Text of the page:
The English Constitution
Title page of the first edition
|Author||Walter Bagehot (3 February 1826 – 24 March 1877)|
|Publisher||Chapman & Hall|
The English Constitution is a book by Walter Bagehot. First serialised in The Fortnightly Review between 15 May 1865 and 1 January 1867, and later published in book form in the latter year. It explores the constitution of the United Kingdom, specifically the functioning of Parliament and the British monarchy, and the contrasts between British and American government. The book became a standard work which was translated into several languages.
||This section may lend undue weight to certain ideas, incidents, or controversies. Please help to create a more balanced presentation. Discuss and resolve this issue before removing this message. (January 2015)|
While Walter Bagehot's references to the Parliament of the United Kingdom have become dated, his observations on the monarchy are seen as central to the understanding of the principles of constitutional monarchy. He defined the rights and role of a monarch vis-à-vis a government as threefold:
- The right to be consulted;
- The right to encourage;
- The right to warn.
Bagehot also praised "cabinet government" (in the Westminster system of government). At the same time, he mocked the American system for numerous flaws and absurdities he perceived, and its comparative lack of flexibility and accountability. In his words, "Cabinet governments educate the nation; the presidential does not educate it, and may corrupt it."
He praised Parliament as a place of "real" debate, considering debates in the United States Congress to be "prologues without a play". Bagehot said the difference in the substance of debate was due to debate in Parliament having the potential to turn out a government, while "debates" in the United States Congress have no such potential import.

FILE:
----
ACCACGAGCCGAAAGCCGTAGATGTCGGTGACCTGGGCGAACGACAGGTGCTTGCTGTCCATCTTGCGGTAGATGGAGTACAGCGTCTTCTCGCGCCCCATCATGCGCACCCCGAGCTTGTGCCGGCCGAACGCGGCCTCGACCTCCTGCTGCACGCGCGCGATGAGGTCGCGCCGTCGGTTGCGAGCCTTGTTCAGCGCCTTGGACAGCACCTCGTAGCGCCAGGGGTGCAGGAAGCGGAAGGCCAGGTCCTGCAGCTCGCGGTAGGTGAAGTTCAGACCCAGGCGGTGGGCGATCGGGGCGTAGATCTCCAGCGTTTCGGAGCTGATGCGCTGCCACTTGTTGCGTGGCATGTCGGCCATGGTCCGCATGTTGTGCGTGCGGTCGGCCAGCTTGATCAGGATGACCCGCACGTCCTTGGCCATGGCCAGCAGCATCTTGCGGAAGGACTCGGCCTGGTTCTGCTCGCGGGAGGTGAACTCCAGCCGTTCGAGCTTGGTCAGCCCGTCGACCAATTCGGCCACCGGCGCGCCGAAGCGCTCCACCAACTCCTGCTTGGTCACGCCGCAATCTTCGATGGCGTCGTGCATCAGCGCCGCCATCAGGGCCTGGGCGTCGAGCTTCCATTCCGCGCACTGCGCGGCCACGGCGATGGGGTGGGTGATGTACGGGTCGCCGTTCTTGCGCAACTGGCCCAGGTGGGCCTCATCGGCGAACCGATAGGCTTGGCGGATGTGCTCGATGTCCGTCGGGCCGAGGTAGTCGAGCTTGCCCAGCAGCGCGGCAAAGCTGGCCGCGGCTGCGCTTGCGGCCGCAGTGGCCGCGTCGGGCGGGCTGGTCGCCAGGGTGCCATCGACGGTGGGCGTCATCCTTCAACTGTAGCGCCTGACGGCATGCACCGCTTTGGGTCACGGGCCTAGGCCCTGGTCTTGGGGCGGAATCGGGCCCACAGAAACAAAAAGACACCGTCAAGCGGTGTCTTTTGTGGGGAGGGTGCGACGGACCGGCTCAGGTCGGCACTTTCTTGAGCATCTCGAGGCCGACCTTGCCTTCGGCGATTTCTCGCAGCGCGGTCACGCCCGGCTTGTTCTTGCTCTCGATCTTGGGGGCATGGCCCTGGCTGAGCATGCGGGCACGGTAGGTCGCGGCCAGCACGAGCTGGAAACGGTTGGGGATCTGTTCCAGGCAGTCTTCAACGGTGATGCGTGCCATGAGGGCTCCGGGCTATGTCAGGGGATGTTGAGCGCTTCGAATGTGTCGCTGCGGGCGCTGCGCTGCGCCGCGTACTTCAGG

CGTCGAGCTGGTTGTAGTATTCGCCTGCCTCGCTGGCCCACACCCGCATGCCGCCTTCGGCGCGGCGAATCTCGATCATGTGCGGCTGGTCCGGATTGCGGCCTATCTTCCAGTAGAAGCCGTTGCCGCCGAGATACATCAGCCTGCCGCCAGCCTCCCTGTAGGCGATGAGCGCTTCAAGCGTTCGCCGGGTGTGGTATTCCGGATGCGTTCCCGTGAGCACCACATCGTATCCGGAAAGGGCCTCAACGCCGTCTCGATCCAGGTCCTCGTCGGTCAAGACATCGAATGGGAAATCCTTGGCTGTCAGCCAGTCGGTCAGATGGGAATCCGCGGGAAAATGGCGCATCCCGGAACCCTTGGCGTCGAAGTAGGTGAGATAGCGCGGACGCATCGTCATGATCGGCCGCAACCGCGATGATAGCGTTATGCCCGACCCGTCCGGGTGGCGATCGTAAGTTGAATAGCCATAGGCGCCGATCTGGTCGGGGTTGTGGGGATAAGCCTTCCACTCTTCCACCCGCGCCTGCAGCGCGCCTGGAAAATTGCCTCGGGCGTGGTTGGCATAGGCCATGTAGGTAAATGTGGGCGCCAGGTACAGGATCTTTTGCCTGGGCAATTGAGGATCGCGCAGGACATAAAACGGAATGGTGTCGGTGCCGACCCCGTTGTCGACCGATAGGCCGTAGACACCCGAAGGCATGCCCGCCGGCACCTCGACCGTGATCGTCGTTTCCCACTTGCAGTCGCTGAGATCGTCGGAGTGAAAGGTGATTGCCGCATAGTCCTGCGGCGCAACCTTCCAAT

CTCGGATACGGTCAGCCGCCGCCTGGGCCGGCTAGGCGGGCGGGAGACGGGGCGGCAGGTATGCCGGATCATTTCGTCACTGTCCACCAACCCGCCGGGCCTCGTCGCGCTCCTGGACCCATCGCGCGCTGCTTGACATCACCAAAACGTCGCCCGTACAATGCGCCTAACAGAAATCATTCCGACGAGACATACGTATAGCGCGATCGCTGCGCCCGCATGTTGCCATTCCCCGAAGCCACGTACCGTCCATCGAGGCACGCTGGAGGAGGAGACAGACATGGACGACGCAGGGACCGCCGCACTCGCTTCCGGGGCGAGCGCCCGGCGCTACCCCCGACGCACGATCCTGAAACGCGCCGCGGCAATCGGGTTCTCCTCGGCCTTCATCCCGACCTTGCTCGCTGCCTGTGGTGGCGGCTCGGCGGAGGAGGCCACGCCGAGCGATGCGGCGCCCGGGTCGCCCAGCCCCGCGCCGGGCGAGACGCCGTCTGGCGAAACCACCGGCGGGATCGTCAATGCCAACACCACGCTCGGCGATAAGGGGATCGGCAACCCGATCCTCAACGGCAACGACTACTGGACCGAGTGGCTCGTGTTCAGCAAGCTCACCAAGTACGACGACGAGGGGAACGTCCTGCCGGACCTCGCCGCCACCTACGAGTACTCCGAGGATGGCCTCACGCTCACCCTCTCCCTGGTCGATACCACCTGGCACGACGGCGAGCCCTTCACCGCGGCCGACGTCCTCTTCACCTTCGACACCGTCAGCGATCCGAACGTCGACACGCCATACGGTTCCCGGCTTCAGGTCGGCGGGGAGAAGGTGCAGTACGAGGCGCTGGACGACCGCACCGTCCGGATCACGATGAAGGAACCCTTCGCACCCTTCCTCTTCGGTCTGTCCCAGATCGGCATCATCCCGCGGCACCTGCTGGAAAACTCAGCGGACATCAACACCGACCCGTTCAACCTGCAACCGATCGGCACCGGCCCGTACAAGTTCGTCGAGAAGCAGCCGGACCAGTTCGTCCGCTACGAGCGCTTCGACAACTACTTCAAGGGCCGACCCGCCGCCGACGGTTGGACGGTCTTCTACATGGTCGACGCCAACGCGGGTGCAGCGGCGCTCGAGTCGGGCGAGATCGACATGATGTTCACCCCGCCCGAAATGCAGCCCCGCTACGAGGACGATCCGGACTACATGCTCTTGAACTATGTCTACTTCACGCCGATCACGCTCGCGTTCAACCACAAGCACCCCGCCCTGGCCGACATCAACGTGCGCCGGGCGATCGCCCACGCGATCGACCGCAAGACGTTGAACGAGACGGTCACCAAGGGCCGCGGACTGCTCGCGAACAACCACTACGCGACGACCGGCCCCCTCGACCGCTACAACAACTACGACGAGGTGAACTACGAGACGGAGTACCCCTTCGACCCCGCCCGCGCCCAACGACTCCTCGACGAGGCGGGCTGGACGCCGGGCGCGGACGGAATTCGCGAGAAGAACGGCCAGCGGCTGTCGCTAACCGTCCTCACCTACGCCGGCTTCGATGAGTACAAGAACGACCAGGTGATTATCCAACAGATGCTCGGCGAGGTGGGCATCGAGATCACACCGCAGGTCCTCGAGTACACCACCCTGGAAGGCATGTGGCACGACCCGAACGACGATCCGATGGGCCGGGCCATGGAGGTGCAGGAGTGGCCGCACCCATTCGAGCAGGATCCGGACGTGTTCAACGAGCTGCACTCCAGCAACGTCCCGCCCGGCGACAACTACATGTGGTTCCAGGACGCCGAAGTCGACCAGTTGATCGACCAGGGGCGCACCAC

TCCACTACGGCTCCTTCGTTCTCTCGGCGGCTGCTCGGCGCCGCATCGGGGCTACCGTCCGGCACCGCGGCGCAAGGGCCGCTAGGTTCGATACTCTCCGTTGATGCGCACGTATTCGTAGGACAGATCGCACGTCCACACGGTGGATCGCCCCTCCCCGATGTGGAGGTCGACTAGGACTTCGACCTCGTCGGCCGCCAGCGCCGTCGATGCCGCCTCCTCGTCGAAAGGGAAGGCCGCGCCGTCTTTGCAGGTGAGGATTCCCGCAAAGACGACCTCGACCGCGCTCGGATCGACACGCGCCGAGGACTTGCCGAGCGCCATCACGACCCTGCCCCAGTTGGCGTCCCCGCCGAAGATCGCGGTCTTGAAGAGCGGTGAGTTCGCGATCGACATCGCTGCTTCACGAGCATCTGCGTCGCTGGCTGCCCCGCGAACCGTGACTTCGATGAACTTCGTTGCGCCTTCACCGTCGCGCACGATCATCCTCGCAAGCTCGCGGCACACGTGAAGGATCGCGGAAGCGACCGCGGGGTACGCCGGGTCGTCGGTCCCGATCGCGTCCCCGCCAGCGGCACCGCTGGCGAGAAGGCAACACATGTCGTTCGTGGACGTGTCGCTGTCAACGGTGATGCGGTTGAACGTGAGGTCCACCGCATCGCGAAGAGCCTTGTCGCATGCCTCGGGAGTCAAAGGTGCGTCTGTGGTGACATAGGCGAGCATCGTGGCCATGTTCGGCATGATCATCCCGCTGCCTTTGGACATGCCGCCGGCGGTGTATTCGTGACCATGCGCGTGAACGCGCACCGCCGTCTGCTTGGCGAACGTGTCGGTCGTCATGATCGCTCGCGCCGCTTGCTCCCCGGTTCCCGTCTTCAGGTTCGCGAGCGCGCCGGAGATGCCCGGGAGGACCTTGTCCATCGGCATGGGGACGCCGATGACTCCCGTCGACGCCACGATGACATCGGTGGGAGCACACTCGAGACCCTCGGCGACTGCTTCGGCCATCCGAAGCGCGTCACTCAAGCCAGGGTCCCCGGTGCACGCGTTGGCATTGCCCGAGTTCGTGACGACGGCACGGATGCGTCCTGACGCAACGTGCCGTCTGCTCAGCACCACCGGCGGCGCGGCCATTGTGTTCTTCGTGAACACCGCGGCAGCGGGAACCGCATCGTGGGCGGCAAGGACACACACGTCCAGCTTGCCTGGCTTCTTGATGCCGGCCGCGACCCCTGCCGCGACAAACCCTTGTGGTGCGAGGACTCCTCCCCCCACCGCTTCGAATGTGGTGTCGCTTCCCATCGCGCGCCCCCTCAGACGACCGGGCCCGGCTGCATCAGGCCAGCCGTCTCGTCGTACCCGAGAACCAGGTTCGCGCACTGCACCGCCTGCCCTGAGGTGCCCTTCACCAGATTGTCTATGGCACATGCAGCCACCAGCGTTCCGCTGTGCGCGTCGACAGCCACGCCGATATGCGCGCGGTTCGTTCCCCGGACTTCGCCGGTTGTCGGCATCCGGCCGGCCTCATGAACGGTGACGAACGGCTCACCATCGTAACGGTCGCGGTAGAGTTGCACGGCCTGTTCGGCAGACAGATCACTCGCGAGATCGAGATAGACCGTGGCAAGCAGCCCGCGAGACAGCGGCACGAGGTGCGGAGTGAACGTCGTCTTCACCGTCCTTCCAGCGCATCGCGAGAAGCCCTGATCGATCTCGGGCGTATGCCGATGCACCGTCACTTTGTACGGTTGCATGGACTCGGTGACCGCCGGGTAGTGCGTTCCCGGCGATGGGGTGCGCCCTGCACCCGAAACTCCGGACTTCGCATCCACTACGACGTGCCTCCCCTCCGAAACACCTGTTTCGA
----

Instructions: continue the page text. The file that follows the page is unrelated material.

Bagehot also criticised the fixed nature of a presidential term and the presidential election process itself. "Under a presidential constitution the preliminary caucuses that choose the president need not care as to the ultimate fitness of the person they choose. They are solely concerned with his attractiveness as a candidate; they need not regard his efficiency as a ruler." He declared that the only reason America succeeded as a free country was that the American people had a "genius for politics".
A column in the magazine The Economist is named after Bagehot. Bagehot also influenced Woodrow Wilson, who wrote Congressional Government: A Study in American Politics (1885) having been inspired by The English Constitution.
- Walter Bagehot (1867). The English Constitution (1st ed.). London: Chapman & Hall. OCLC 60724184.
- See also Bagehot, Walter (1888). The English Constitution (Fifth ed.). London: Kegan, Paul, Trench & Co. – via Internet Archive.
- Bagehot, p. 103.
- Bagehot, pp. 4–5.
- Bagehot, p. 21.
- Bagehot, p. 24.
- Bagehot, pp. 21–24.
- Bagehot, p. 92.
- Bagehot, p. 271.
- Woodrow Wilson (1885). Congressional Government: A Study in American Politics. Boston: Houghton, Mifflin & Co. OCLC 504641398.
- Vernon Bogdanor (1997). The Monarchy and the Constitution. Oxford: Oxford University Press. p. 41. ISBN 978-0-19-827769-9.
|Wikimedia Commons has media related to The English Constitution by Walter Bagehot.|
|Wikisource has original text related to this article:|
|Wikiquote has quotations related to: The English Constitution|